September 2, 2014
by Ruth Allen
Erin Warner, a 6th year pupil from South Uist, has become the latest pupil to enjoy a six week placement with Marine Scotland Science (MMS), through the Nuffield Science Bursary Programme. The six-week Nuffield Foundation Science Bursaries allow pupils to spend a summer working alongside practicing scientists, technologists, engineers and mathematicians.
Erin, who was 17 when she took part in the project, said:
“I hope to study all three sciences and go on to study Marine Science when I leave. Near the end of my 5th year, I was made conscious of the Nuffield scheme and applied for a Nuffield Bursary and the opportunity to complete a project at Marine Scotland’s Marine Laboratory in Aberdeen. I was thrilled to be given my own project, where I would attempt to discover whether there is enough food for sandeels in the Firth of Forth.
I have always had a keen interest in biology and chemistry, and have been fascinated by the sea and what it could contain for many years – much helped by the fact that I live on South Uist and am constantly surround by the vast Atlantic Ocean. The project was rather daunting at first; there were a lot of things that I didn’t have a clue about. However, over the six week period, I became aware of a lot of the issues surrounding sandeels and their food, and learning why this part of the food web is so important. After much sorting of samples, and collecting data, I finally had the knowledge to produce a report and poster on the subject!
Right the way through the project I learned a huge deal about the subject and gained a priceless insight into scientific research and techniques used in real life. It has definitely lead to encourage me to study marine science in the future, and maybe even make it back to the lab someday.
Although my mentors, Dr Kathryn Cook and John Dunn, were very busy themselves, they helped immensely with explaining every step of the process, giving me the encouragement and confidence I needed to complete this project and produce a useful piece of work.”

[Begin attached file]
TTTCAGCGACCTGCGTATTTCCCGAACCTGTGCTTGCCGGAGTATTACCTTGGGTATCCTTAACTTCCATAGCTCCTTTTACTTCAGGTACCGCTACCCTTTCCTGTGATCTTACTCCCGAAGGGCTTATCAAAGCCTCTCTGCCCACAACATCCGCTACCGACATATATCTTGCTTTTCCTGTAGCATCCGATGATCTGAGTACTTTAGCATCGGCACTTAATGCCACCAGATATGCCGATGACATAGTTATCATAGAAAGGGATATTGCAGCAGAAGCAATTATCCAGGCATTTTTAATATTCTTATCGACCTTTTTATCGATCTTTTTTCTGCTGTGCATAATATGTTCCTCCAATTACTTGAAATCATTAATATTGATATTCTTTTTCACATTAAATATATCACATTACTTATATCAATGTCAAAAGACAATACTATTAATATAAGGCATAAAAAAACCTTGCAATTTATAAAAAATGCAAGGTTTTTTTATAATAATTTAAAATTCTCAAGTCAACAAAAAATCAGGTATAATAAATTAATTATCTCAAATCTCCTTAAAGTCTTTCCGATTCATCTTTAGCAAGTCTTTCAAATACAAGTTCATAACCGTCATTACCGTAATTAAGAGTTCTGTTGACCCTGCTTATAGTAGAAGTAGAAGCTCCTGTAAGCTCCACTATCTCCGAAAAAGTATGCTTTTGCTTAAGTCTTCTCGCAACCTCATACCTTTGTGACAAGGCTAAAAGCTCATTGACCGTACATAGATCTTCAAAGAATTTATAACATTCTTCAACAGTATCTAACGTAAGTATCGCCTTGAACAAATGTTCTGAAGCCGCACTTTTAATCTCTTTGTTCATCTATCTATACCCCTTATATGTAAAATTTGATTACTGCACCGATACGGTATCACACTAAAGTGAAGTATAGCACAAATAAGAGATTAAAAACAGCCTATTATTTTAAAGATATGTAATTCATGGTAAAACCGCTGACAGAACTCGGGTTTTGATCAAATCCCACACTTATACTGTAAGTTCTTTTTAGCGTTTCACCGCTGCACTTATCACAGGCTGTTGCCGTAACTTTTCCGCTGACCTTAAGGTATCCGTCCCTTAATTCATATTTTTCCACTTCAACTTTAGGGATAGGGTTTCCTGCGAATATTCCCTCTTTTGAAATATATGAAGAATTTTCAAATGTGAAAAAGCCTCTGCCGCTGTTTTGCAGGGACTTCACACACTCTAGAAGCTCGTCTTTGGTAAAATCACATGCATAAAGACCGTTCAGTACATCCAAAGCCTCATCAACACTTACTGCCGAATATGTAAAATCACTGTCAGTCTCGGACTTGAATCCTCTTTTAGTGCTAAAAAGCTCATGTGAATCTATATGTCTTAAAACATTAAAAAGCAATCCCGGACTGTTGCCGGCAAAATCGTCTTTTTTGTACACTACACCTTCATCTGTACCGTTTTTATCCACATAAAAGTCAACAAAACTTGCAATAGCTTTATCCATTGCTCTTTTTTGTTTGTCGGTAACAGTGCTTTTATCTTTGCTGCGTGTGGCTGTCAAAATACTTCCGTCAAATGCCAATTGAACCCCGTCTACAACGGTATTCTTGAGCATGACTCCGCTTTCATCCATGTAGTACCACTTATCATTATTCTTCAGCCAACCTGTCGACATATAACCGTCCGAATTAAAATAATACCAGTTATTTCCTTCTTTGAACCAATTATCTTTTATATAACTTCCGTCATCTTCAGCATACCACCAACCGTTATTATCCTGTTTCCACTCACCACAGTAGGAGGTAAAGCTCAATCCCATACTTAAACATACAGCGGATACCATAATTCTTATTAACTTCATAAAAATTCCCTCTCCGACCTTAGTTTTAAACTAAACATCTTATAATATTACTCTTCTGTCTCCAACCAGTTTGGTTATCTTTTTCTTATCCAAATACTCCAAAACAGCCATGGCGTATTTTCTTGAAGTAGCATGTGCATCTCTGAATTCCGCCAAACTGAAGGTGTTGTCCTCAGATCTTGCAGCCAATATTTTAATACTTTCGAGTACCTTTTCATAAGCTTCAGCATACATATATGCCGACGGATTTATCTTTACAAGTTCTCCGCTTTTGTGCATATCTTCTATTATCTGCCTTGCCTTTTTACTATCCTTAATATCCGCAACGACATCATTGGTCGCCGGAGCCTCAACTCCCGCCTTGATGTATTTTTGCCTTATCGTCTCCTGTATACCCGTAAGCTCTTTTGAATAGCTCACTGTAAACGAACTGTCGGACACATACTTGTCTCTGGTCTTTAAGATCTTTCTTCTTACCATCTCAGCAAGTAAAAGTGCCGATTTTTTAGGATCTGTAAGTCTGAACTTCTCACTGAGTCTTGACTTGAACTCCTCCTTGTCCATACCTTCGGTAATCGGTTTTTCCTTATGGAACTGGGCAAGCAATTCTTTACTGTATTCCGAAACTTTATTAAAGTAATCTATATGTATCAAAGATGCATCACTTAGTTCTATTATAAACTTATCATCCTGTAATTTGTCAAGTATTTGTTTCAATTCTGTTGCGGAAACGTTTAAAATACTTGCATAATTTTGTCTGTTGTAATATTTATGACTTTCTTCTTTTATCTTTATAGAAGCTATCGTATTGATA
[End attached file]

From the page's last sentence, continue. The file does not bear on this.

Over the last eight years, MSS has collaborated with the Nuffield foundation to provide projects which can be undertaken by a capable school student with supervision from MSS scientists. The projects are all jobs that MSS needs to have done, so the student has to produce a scientific report and a poster on the project , to the satisfaction of both Nuffield and MSS.
The posters and reports are showcased in a celebration event held by Nuffield at Surgeon’s hall in Edinburgh, where successful students are presented with certificates, and hear presentations from former Nuffield students and a prestigious scientific guest speaker.
Erin has now entered her successful Nuffield project for a Crest award, and later on this year she will enter the Big Bang competition which will be held in Manchester next year. The Big Bang is the largest celebration of science, technology, engineering and maths for young people in the UK and is by invitation only, drawing on pupils who have achieved scientific excellence from all over the United Kingdom, to have their work judged by a committee of experts in each scientific discipline and age group.
Crest awards and the British Association for Science awards are scrutinised by professional scientists in the particular field that the student has worked in , and are not awarded lightly. Colleges and Universities now use these awards to help them choose potential students.
Previous MSS students have featured both in Nuffield literature and on their website, and that they have also gone on to win the Big Bang out right, and the tomorrow’s water competition, as well as representing the United Kingdom at international events.